September 10, 2007, [MD]
In a few days Norwegians will vote for local and county representatives, and of course the newspapers and TV channels are full of debates and analysis. Today I watched the equivalent of a town hall meeting with mostly representatives from the national parties in Northern Norway on our state television channel (link in Norwegian). The first thing that sprung to my mind was the problem of having national politicians dominate what are city and county elections - this is not a new thought, it has regularly been decried by both media and politicians themselves. However, the problem is that we only have national TV stations in Norway, and they need to cover the debates as well. I would love to have attended some of the political debates in my town, but either I was working, or I forgot about it, or I was tired after a long day at work and didnbother biking downtown the site where the debate was held.
So how can the state television channel, which has a mandate to report objectively and widely on this election campaign, contribute to my finding out more about my local political debate? How about they sent someone to the local debate to film the whole thing, and they put it up on Google Video? (It’s fine if they choose to put it up on their own site, but please let it be for download and not just for streaming!). I would actually be quite happy to watch an hour debate if I could choose the time myself, because so far I have only read newspaper reports of what the politicians say, or politicians’ own letters to the newspapers’ debate pages etc, but not actually seen them debating each other. Of course, we wouldn’t need NRK to do this, we could just show up ourselves with a video camera, getting written permission from all the participants (and if some refused to sign, we’d go to the local newspaper and have them make a big deal out of it) to put this up. Ideally, we’d put it up under a permissive Creative Commons license, which is admirably done by CNN for the current presidential debates in the US.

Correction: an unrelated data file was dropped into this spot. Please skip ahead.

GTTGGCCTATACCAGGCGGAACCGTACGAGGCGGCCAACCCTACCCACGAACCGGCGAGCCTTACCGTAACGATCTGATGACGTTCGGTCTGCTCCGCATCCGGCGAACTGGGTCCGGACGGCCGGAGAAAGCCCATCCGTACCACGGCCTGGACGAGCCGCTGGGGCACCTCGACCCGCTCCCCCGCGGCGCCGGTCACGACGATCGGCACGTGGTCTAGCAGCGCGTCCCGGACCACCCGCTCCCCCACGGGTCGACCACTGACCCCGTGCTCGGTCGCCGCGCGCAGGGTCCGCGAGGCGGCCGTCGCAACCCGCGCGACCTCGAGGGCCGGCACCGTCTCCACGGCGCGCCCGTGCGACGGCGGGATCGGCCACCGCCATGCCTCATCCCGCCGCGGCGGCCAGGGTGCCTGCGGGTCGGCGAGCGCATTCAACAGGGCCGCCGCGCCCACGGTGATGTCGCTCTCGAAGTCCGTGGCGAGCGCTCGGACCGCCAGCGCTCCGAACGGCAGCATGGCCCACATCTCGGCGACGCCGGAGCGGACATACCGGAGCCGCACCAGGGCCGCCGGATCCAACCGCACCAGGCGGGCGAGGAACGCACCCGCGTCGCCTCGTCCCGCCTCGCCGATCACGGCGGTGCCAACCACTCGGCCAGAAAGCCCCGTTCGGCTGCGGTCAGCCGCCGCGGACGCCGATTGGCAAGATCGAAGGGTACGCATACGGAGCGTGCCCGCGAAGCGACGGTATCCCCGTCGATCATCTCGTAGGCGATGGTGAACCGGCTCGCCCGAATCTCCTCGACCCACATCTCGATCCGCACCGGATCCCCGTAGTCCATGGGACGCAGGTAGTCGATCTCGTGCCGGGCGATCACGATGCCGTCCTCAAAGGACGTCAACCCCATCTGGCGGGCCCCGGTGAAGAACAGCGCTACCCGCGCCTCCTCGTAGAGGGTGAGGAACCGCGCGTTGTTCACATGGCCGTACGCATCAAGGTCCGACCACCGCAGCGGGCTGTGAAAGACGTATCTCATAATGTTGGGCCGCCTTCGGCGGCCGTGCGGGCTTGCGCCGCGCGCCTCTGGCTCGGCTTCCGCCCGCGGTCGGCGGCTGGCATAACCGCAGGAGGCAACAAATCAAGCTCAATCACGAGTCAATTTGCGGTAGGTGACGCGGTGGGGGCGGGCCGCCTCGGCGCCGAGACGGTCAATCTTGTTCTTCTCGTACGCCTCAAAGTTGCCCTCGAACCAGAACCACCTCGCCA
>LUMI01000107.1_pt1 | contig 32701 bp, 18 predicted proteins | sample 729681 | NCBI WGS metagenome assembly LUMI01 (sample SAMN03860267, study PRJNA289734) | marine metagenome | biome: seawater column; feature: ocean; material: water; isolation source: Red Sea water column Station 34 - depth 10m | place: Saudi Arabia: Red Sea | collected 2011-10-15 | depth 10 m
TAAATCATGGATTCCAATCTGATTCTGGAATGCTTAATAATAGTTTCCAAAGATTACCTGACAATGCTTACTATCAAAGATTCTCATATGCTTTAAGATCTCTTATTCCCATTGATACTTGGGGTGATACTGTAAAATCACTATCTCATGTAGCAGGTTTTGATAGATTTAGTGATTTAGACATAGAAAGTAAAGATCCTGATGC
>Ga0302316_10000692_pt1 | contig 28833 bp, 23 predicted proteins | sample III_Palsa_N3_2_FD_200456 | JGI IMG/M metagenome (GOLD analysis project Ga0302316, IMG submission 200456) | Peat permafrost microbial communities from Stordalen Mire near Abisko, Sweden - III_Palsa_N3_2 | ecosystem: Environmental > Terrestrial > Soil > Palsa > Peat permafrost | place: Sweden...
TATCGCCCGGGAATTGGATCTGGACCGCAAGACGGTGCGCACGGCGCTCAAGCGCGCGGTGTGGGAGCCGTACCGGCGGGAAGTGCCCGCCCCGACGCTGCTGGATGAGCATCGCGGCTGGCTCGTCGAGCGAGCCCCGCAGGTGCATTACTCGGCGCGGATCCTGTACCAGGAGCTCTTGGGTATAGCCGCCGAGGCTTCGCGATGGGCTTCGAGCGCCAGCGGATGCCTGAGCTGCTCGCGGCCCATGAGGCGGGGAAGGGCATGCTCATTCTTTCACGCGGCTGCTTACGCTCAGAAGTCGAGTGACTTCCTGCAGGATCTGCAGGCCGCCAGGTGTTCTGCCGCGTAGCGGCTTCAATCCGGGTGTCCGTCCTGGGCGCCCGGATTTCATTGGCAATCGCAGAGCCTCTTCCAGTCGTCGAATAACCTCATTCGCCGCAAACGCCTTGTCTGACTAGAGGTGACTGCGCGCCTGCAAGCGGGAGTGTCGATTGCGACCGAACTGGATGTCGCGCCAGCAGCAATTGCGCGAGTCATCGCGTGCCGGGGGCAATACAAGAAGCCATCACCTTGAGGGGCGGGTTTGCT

However, apart from the issue of local versus national, I also thought a bit about the whole format. The debate was about climate issues, and the nice thing was that every single political party, except the Progress Party, a populistic right-wing party that has a worrying amount of votes, were busy hitting each other over the head with how much more they would do for the climate. I think this has really shifted in the last few years - seeing the Conservatives standing there attacking Labour for not being radical enough, and challenging them to double their support for alternative energy research was neat. So I guess the ideas war has been won - but putting things into practice, things that might even hurt some people’s living standards or jobs, will be a whole other ball game. So instead of choosing to support the candidate that said more collective transportation, instead of the candidate that wanted more high ways, you have a row of six parties all wanting more collective transportation, and to choose whom to vote for you have to examine previous voting patterns, individual cases and plans, etc.